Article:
From this vantage point, there’s enough here to make you think, but hardly a clear indication as to how Harper’s fascinating free agency will turn out. Here’s the latest from the National League:

    • The Diamondbacks had held a strong position in the postseason race for much of the season, but as Nick Piecoro of the Arizona Republic writes, they’re now left hoping for a memorable late-season comeback to get in. “[B]reakdowns occurring in every facet of their game,” Piecoro writes, have spurred a ghastly 4-16 run that has reversed the team’s fortunes. Unfortunately, odds are that the Arizona club will head back to the drawing board at season’s end — while watching two significant players (A.J. Pollock and lefty Patrick Corbin) hit the open market. Still, it’s notable that the club has largely followed up on its successful 2017 campaign, as the thought in some quarters entering the year was that there wasn’t really enough talent to keep pace.
    • As is also covered in the above-linked piece, the D-Backs suffered an unwelcome blow in advance of tonight’s loss when they were forced to scratch righty Clay Buchholz. The veteran hurler has been an immense asset for Arizona, throwing 98 1/3 innings of 2.01 ERA ball since joining the club in mid-season as a minor-league signee. He’s now headed to Phoenix for testing, though the hope still seems to be that he’ll return this year. Regardless, it’s unfortunate news for the team but even more disappointing for the 34-year-old, who has dealt with plenty of health problems of late and will be reentering the open market at season’s end.
    • It has long been wondered what the Reds Baseball America points outwill do when they are ready to call up top prospect Nick Senzel, who’s blocked at his natural position of third base. We may be seeing the hints of an answer; as , Senzel is listed as an outfielder in the organization’s instructional league roster. That hardly guarantees anything, of course, but it wouldn’t be surprising at all to see Senzel — who’s opportunity for a late-2018 callup was taken by a finger injury — come into camp in 2019 looking to crack the roster in the corner outfield. Just how it’ll all play out, though, remains to be seen.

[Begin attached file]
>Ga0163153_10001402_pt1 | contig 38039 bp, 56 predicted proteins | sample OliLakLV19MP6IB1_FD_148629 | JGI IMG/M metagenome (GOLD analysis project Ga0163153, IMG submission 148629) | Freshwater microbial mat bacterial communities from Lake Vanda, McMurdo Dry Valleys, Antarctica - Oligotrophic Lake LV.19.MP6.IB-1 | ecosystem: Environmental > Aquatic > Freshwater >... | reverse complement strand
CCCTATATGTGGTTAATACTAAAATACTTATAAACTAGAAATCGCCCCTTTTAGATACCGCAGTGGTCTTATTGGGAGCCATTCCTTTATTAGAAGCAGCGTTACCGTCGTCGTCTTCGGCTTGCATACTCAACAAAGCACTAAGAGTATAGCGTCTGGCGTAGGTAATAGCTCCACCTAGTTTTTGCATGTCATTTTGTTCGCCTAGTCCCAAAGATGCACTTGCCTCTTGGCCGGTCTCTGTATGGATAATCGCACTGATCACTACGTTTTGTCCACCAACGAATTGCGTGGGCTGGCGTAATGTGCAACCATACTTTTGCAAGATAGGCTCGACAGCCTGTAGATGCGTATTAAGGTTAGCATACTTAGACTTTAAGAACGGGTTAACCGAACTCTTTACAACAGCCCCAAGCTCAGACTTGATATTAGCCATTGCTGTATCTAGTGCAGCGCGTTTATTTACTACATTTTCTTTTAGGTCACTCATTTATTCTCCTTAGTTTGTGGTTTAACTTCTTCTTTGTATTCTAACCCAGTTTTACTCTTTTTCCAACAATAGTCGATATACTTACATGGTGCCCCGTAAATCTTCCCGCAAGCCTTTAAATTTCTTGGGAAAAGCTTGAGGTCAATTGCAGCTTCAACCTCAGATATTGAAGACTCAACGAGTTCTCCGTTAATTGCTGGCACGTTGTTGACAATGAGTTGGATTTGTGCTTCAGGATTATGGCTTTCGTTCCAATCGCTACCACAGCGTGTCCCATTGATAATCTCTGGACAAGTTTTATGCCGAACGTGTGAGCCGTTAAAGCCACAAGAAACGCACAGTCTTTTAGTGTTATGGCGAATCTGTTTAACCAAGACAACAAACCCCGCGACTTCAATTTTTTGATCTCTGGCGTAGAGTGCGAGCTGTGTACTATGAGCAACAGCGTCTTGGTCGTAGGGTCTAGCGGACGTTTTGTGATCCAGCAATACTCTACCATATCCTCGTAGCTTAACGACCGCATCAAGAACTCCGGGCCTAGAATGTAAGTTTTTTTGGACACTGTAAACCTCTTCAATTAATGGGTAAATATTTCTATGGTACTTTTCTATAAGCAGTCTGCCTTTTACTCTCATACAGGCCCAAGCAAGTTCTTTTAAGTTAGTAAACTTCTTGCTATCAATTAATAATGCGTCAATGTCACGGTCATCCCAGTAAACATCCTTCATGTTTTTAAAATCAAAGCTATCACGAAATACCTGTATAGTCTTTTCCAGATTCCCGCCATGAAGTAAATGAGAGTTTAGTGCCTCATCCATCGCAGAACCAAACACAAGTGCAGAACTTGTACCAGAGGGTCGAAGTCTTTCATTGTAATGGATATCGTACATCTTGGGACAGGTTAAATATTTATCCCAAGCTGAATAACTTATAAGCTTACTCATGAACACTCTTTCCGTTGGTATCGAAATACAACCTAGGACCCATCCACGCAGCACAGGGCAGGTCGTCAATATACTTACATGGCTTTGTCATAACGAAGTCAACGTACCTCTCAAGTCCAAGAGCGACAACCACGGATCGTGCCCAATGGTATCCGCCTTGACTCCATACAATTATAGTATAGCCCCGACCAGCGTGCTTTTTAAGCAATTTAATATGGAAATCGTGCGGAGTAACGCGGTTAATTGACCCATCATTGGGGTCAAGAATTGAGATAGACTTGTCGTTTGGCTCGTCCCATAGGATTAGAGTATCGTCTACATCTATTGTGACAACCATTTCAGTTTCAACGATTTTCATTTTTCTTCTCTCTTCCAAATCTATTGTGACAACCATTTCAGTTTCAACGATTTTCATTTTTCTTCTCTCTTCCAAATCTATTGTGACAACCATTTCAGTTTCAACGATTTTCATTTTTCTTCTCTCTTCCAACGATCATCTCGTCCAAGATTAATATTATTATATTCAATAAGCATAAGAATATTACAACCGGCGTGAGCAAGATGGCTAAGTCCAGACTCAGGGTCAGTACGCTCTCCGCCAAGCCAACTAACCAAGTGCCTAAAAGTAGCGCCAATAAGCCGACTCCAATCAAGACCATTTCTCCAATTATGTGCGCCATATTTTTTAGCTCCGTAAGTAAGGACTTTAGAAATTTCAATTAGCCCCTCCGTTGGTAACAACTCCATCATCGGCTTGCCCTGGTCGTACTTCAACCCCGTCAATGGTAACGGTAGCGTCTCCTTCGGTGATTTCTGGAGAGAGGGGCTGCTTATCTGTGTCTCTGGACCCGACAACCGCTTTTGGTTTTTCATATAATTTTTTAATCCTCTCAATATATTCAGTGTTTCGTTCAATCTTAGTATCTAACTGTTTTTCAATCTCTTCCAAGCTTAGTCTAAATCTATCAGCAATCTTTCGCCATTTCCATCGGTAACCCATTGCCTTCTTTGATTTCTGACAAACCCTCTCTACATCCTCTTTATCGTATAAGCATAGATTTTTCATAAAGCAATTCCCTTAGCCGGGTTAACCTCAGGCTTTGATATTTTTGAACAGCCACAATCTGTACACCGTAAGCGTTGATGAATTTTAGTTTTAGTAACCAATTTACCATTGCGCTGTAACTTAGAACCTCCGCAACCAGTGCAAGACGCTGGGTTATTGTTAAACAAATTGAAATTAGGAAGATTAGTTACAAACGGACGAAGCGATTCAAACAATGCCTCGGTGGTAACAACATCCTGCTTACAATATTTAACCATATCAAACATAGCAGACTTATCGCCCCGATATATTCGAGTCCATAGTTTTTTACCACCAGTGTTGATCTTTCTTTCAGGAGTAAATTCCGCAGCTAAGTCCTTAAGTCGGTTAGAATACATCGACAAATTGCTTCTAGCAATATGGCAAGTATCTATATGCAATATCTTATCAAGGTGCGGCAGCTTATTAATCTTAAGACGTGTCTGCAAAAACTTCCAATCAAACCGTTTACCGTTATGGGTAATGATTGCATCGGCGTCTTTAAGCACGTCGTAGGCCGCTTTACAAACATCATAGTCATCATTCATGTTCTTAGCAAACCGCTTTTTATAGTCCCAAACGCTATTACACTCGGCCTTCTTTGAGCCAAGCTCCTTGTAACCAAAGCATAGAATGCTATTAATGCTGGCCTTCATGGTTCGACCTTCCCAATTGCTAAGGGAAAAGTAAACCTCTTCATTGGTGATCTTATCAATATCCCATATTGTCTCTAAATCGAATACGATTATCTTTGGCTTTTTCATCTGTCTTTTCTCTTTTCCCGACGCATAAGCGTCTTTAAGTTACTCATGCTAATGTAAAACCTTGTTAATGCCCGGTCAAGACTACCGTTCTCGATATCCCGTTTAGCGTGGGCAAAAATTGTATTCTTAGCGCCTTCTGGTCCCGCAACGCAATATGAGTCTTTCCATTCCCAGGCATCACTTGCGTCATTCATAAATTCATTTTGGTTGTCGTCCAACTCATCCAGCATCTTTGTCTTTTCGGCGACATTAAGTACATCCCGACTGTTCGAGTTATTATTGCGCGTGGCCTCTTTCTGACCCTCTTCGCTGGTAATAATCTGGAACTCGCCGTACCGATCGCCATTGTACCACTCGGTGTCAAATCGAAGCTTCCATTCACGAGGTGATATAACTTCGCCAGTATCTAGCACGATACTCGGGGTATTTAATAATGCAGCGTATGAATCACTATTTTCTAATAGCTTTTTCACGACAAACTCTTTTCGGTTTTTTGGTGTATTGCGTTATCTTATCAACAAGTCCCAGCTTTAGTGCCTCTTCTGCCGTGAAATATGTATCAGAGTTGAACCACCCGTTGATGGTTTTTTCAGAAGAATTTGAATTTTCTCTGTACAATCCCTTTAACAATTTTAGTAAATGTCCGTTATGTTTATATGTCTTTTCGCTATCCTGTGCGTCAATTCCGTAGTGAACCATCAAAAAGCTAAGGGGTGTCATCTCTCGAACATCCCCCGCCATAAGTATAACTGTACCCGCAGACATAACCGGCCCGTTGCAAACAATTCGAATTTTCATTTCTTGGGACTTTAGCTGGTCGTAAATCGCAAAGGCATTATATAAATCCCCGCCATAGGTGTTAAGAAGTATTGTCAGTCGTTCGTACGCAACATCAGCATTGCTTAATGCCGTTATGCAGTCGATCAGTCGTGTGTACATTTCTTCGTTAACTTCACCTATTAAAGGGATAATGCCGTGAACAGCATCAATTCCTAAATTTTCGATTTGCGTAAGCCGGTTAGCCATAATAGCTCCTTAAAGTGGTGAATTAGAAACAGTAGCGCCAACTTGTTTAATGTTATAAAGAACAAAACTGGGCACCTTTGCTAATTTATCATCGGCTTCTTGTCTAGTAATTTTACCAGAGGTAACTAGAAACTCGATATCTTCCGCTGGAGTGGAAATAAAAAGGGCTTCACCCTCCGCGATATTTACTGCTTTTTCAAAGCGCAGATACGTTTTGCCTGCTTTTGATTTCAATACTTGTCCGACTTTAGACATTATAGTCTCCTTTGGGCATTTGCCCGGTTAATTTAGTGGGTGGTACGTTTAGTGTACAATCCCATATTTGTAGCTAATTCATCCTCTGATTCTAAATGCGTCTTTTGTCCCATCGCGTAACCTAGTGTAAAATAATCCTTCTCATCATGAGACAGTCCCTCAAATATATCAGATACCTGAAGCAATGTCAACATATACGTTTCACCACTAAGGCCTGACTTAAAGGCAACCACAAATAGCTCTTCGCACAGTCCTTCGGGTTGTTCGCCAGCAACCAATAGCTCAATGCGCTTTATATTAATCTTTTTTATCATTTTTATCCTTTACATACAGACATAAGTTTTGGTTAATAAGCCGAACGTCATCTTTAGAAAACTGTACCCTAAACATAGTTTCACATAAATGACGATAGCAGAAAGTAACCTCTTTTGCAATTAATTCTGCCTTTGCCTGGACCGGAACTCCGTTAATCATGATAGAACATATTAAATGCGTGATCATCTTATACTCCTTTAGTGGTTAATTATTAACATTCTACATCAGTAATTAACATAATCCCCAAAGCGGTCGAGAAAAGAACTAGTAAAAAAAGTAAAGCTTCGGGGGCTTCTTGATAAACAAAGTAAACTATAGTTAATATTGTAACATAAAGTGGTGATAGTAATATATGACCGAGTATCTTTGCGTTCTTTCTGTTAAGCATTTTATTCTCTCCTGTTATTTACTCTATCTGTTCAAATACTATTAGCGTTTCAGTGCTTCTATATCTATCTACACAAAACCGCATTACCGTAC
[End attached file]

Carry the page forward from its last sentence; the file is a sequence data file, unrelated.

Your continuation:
• Speaking of top prospects … among his many notes today, Jon Heyman of Fancred writes that the Mets took a targeted approach to discussions with other teams regarding ace righty Jacob deGrom. As Heyman puts it, the New York organization “focused” on the handful of clubs it deemed to have assets worth haggling over. When those teams weren’t willing to give up their best young assets, talks sputtered. Heyman cites “the Blue Jays, Braves, Padres, Yankees, and perhaps to a lesser extent the Brewers” as clubs that were engaged. But the ultra-premium prospects and young MLB players in those organizations simply weren’t on offer. It’s hard to argue with the Mets’ rationale; deGrom reached a new level this season, after all, and certainly shouldn’t be parted with by a major-market club for less than a compelling return.
    Steve Adams <![CDATA[Diamondbacks Won't Use Set Bullpen Roles For Rest Of Season]]> 2018-09-13T00:40:11Z 2018-09-13T00:40:11Z The Diamondbacks have elected to not only remove Brad Boxberger from the closer’s role but also to do away with set bullpen roles entirely for the remainder of the season, manager Torey Lovullo explained to reporters this week (link via Nick Piecoro of the Arizona Republic). Rather than deploy a set closer (Boxberger) and setup man (Archie Bradley), the D-backs’ late-inning decisions will be determined primarily based on matchups. Boxberger, Bradley, Andrew Chafin, Brad Ziegler and T.J. McFarland will be among the matchup options sharing late-inning duties, per Piecoro. The 30-year-old Boxberger has a 4.41 ERA and has averaged five walks per nine innings this season, but he’s also racked up 32 saves and fanned 68 hitters in just 49 innings of work. He’s struggled in particular as of late, surrendering a dozen runs in his past 11 2/3 innings of work. Boxberger will be arbitration-eligible for the final time this offseason after earning $1.85MM in 2018.

    Connor Byrne <![CDATA[Revisiting Diamondbacks' Attempt To Sign Ronald Acuna]]> 2018-09-08T17:37:50Z 2018-09-08T17:30:44Z